Both the transition from the Genome Analyzer to the HiSeq and HiSeq to the NovaSeq (with patterned flow cells and Isothermal amplification) were much more significant from a user perspective.
So Illumina’s marketing on this is pretty off base. The headline PR statement is that the NovaSeq X will enable $2/Gigabase (or $200/genome). Illumina could do that today if they wanted to, by reducing margins to ~60%. But they don’t want to.
So, their argument is I suppose that the NovaSeq X will allow them to maintain margins at this price point. Part of this is enabled by new technologies, but more significantly they’ve also announced that they’re moving more of the manufacturing process in house, by building out their own flow cell manufacturing facilities.
They’re using nano-imprinting to pattern flow cells, as stated in the presentation, and shown in recent patents, a relatively simple manufacturing process when compared to a full photolithographic semi-conductor fab process.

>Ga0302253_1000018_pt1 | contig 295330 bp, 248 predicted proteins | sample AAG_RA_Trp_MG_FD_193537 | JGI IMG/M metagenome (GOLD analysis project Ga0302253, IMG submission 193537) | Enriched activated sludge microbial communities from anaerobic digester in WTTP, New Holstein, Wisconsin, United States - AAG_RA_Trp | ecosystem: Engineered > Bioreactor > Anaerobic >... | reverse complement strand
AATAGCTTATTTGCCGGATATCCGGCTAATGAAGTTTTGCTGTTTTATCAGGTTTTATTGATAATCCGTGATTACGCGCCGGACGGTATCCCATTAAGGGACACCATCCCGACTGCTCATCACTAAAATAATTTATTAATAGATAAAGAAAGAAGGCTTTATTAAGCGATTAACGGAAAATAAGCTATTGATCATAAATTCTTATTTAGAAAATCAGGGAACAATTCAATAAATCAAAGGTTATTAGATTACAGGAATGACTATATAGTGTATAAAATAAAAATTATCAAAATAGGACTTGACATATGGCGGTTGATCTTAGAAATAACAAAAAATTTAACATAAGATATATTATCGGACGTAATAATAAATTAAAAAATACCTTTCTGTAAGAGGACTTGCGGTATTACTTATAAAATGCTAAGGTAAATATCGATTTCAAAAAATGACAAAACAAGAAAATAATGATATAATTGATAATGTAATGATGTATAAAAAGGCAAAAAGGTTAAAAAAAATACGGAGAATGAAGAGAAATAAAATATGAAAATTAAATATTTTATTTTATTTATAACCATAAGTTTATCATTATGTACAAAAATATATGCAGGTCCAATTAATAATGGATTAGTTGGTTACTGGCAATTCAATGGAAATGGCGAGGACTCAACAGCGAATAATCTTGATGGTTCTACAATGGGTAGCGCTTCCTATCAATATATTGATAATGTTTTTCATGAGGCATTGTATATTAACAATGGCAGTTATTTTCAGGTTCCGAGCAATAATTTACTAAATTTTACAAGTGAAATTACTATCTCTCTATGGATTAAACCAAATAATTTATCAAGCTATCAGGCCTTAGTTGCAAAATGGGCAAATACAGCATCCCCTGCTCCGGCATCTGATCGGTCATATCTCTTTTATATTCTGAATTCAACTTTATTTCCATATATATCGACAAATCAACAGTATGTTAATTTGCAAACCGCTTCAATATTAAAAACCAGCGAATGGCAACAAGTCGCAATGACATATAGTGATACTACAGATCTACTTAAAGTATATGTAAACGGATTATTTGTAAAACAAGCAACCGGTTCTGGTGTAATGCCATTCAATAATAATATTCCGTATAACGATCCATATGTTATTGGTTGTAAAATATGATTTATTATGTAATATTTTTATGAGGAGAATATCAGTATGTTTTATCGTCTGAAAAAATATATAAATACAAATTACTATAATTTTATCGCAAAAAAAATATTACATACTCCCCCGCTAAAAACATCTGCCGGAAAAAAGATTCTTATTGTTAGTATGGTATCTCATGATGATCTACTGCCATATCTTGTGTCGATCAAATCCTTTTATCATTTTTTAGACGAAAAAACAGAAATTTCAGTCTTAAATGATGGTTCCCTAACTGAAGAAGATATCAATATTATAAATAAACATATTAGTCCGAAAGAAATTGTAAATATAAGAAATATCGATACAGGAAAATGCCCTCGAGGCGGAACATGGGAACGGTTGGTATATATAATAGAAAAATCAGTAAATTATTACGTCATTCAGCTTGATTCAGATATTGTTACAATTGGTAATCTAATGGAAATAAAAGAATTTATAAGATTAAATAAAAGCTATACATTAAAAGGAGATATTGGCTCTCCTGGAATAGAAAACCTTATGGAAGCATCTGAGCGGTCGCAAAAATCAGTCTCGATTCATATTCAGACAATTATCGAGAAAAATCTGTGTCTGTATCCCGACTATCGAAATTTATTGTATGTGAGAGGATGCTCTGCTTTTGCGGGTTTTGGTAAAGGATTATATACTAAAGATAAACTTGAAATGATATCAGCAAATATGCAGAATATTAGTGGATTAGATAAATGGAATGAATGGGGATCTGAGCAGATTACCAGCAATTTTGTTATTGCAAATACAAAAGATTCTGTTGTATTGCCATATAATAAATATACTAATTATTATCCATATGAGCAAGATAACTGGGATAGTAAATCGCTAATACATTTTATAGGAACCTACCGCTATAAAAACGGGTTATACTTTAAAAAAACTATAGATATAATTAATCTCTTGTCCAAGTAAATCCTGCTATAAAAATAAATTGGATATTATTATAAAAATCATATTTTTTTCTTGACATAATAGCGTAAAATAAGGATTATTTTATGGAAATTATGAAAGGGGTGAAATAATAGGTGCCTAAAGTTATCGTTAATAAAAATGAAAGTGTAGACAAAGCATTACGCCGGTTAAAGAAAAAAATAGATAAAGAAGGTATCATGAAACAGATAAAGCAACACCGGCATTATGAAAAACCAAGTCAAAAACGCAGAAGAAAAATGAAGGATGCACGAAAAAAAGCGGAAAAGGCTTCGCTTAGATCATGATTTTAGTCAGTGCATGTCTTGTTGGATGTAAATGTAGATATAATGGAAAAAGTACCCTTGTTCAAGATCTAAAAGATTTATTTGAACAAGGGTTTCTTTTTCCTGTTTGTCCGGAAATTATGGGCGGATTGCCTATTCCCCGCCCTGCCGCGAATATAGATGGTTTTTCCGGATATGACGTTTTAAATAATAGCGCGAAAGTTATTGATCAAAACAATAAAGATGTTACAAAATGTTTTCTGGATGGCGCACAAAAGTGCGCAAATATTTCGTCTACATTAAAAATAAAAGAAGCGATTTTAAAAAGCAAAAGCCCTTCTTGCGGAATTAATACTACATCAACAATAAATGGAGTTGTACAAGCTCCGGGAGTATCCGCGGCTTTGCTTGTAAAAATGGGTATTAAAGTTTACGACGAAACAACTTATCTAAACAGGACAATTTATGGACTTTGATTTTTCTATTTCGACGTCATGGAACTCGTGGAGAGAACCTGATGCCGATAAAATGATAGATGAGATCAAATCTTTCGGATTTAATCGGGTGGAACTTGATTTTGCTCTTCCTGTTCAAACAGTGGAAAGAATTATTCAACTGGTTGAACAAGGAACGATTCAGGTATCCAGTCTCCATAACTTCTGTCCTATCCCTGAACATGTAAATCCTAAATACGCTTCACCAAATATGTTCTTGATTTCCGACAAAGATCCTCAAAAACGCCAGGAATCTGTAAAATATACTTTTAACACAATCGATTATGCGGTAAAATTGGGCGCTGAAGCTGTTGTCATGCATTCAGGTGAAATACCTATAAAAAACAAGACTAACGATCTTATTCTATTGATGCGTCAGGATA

This could be a pretty significant, because they can now take a larger cut of what they were likely previously paying out to an external flow cell manufacturer.
Overall, things feel like they’re generally in line with my previous thoughts. We’re starting to see a race to the bottom, with Illumina trying to find new ways to maintain high margins. The problem is, with multiple new players all willing to sacrifice margin to gain market share (Element, Ultima, Singular, MGI and others) this could be difficult.
One more thing(s)
Chemistry X, sorry, X-LEAP SBS seems like a bit of a disappointment. Talk of doubling read length was notably absent. In fact, the NovaSeq X currently lists shorter maximum read lengths than the 6000 (2x250 kits are not shown in the X product page).
Run time is a little faster. The shortest 2x150 run times on the NovaSeq X are 21h, which is only slightly quicker than 25h on the 6000. This seems odd given that they said they can now image a lane in ~1s, and suggests that imaging is not necessarily the limiting factor in run time. Data quality appears to be equivalent, with both the 6000 and X stating > 80% Q30 at 2x150bp… so… no clear user benefit from Chemistry X?